Monday, August 14, 2023

He's Off

We caravanned up to Tempe on Friday, Amster and I in my UV followed by Messers 20 and 18 in the youngest one's vehicle, a third hand Infiniti that has carted both his mother and brother around town.  We were taking our baby to college.

Amster asked me to drive so that she could cry.  I was flattered to be included but she scoffed, reminding me that we were all in this raising the kids thing together.  She's created a family of neighbors and friends to replace the fractured one created when Husband #1 was banished from the scene.  Her boys have a collection of men of all ages, talents, abilities, and strengths on whom they can rely.  There are moms all over town who will feed them without question, just as their kids know that Amster's kitchen (and extra bedroom) are always available.

But I'm the only faux grandma in the bunch and I relish the title.  I put it to good use on Friday.

The line of students waiting to register at his apartment complex was easy to find; parking was another story entirely.  I secured a place in line.  Amster parked the UV in an open lot around the corner.  She and Mr. 20 sat in air-conditioned comfort while Mr. 18 and I waited in line.

Little Cuter was right when she told her high school counselor that the advantage of attending a big school is that yes, there are lines, and you meet people in lines.  

We were in a sea of gorgeous, blonde, long legged, pony tailed young women, wearing brightly colored, very short, skin tight clothing.  Mr. 18 had a very big smile on his face, then looked at me, somewhat abashed.  I reassured him that while I could not understand how they were comfortable in those get-ups, I totally understood them.  I told him this:
I had a one piece, sleeveless, blue cotton romper with what pretended to be shorts at the bottom.  I wore it to pick TBG up at LaGuardia one summer afternoon.  As G'ma kissed me goodbye (and made sure I had food and drink in case I got lost or the world ended) she left me with two thoughts.  You look gorgeous.  Don't bend over.
While waiting for the first step in the process, we struck up a conversation with the people in front of us, another freshman, an exchange student from Austria, chaperoned by family friends.  While the other woman and I were on our phones, communicating with those who needed tending, the kids were getting along famously.  

She loved how friendly Americans are; in Austria, everyone would be standing, silently, facing ahead.  She didn't know her roommates, though she knew more about hers than Mr. 18 did about his.  They went on like that, reminding me of myself 50+ years ago, and of the people I met on my very first day.  

I was lost in reminiscence until I heard her ask  How old are you? and his honest reply, 18. The air went out of their balloon as she replied to his and you? with 22.  They continued chatting as the line moved on, but there would be no chance for romance.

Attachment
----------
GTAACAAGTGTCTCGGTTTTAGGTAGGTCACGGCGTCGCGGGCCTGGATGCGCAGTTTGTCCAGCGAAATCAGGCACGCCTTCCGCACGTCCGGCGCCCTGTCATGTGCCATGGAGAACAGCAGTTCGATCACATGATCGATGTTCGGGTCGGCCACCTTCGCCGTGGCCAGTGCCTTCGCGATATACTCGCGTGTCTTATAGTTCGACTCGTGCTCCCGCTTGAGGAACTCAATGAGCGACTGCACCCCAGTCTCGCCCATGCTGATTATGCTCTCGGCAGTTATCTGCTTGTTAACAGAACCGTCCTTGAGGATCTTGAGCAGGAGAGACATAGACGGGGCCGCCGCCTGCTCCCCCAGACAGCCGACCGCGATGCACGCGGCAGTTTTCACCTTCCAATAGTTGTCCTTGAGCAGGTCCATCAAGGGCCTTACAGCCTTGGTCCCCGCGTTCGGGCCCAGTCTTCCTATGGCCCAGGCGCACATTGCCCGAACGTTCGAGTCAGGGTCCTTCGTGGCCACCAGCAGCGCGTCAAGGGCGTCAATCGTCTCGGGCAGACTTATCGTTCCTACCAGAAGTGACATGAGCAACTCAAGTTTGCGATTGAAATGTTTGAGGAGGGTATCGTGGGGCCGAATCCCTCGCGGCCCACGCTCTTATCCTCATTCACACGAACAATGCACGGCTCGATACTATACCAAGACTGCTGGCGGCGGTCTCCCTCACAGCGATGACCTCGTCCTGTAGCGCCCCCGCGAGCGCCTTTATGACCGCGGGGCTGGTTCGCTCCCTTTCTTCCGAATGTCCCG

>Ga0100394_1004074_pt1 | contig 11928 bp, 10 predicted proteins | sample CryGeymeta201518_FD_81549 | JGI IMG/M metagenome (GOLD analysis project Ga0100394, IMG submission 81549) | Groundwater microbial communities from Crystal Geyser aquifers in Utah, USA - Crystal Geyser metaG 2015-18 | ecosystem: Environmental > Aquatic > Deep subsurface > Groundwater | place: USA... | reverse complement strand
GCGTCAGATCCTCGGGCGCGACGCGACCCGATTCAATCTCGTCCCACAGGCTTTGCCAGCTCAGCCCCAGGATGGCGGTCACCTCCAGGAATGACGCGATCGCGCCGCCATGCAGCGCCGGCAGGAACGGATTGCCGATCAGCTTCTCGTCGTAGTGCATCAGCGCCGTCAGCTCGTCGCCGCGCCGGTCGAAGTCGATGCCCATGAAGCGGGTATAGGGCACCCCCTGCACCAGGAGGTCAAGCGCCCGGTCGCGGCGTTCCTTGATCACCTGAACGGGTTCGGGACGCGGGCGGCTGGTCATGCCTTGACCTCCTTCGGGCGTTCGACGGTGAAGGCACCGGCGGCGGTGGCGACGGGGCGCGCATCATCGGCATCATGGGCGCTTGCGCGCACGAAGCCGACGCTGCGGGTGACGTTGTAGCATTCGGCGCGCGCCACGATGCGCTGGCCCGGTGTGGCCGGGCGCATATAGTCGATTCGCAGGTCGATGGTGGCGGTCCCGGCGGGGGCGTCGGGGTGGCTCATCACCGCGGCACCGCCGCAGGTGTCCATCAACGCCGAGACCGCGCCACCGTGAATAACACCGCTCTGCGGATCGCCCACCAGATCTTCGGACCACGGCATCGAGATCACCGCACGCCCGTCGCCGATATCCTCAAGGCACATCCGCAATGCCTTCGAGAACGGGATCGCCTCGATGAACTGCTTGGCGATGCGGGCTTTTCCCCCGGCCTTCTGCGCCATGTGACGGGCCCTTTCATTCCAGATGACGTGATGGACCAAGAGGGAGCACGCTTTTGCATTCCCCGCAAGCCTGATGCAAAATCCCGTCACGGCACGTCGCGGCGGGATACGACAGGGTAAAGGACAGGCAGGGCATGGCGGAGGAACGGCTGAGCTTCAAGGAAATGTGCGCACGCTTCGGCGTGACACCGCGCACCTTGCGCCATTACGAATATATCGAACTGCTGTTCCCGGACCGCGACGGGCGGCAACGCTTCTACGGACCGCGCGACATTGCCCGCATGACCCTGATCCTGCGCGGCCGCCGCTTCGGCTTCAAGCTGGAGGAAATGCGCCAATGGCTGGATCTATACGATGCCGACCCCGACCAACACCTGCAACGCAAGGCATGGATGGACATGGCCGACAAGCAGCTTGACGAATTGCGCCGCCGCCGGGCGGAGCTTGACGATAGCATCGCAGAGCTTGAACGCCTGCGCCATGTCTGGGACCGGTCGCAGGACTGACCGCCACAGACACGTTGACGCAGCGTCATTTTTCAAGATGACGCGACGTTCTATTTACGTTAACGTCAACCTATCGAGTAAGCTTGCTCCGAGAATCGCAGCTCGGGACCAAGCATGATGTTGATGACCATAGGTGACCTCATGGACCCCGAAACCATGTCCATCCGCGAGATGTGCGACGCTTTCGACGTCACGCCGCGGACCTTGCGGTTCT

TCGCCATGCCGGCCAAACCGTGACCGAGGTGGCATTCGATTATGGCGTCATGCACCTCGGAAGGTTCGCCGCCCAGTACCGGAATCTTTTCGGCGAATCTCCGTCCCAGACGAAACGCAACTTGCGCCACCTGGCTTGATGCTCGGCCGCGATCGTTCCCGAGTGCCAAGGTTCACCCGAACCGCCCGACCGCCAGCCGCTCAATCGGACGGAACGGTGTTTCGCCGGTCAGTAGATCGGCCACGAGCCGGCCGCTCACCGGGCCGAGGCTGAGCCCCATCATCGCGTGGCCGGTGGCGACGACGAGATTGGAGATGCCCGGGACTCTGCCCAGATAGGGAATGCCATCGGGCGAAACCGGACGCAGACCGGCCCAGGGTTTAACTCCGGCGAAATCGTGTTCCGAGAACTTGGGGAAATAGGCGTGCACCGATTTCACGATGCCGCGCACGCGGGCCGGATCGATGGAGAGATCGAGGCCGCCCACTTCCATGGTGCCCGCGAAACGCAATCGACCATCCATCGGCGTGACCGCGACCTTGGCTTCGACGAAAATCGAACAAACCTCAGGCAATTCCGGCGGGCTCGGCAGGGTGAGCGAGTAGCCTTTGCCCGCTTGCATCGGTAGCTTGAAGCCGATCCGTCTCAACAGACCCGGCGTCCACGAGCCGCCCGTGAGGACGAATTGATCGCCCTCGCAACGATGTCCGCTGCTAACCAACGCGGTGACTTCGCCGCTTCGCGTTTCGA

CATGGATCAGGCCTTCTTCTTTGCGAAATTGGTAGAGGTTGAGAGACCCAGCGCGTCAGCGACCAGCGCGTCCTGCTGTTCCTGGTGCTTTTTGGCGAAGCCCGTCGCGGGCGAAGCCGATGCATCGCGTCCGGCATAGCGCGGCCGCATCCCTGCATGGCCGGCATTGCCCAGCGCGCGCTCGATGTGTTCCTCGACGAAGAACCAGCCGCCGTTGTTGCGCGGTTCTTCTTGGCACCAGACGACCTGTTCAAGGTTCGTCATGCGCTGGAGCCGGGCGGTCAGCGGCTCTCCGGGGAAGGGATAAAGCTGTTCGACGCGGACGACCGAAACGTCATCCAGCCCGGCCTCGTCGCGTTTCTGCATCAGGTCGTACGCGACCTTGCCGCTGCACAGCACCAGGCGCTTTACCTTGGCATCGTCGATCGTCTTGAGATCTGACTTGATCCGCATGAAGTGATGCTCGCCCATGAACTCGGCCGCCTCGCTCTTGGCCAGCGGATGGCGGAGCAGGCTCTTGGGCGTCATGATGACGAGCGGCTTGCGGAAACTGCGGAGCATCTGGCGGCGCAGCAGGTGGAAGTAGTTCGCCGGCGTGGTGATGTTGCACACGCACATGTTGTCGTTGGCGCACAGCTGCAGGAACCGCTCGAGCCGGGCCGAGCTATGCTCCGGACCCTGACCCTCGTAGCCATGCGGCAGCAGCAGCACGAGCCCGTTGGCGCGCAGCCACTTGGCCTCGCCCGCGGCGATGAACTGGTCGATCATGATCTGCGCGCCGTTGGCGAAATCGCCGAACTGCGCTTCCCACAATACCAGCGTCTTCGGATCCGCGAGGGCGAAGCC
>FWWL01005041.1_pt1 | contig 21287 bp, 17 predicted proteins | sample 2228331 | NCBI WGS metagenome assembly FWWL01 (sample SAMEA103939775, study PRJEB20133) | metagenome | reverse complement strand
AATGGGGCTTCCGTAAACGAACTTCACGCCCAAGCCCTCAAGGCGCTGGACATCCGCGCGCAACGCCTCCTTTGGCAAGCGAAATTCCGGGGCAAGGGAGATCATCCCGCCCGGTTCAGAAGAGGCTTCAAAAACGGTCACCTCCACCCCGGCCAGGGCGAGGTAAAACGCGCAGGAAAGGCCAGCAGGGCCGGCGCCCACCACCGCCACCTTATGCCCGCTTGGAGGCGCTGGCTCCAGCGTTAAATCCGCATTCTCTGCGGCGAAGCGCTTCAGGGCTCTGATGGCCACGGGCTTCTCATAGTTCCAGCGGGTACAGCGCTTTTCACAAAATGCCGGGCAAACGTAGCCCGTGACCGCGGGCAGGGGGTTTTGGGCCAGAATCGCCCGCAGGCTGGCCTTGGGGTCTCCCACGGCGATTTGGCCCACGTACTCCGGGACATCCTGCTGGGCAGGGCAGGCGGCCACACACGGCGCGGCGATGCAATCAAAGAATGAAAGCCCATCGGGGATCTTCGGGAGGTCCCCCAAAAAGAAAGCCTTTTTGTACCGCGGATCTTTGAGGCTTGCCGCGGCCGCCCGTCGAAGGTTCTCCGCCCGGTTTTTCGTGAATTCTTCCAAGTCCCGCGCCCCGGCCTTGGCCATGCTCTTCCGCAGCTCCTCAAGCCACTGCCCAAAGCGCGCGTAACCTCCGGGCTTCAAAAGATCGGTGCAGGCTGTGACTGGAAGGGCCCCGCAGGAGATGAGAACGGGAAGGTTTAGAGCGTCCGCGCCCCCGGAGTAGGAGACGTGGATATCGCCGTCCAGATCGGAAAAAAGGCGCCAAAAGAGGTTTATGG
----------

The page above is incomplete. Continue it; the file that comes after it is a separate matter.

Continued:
It felt like a NYTimes Metropolitan Diary snippet.  I paused to take it in.  

Looking around, I was astonished to see actual face to face conversations. The only people who were on their phones were actually using them as phones, giving directions, updating progress, sharing necessary information.  No one was scrolling.  Everyone was engaged in what was happening right in front of them.  No one was immortalizing the moment in pictures; there were no selfies.  

And I realized that there, in the sun, in the heat, in the slowly moving line, I was surrounded by people who were truly present in the moment.  As we moved from station to station, the pattern didn't change.  

I have given up worrying about the next generation.  I spent Friday surrounded by young people who were focused on the task at hand, who were willing to help one another, who waited patiently without complaint (or scrolling) as life went on, not around them, but with them.

I'm so glad she asked me to go with her.



  1. Ahh, that time of year. I remember being the crying mom so long ago now.

    1. The same scene is being reenacted here in Bloomington. Freshman move-in was yesterday, along with a few latecomers today and tomorrow. I am very glad to be hiding at home! I do remember Little Cuter met SIR during her freshman move into the dorm.

  2. I'm so glad you could be a part of the college drop-off. You remind us all of good college times. It's been 23 years since our daughter graduated from college, but those years were so wonderful, taking her to and picking her up from college in another state. In four years our granddaughter will be starting that adventure.


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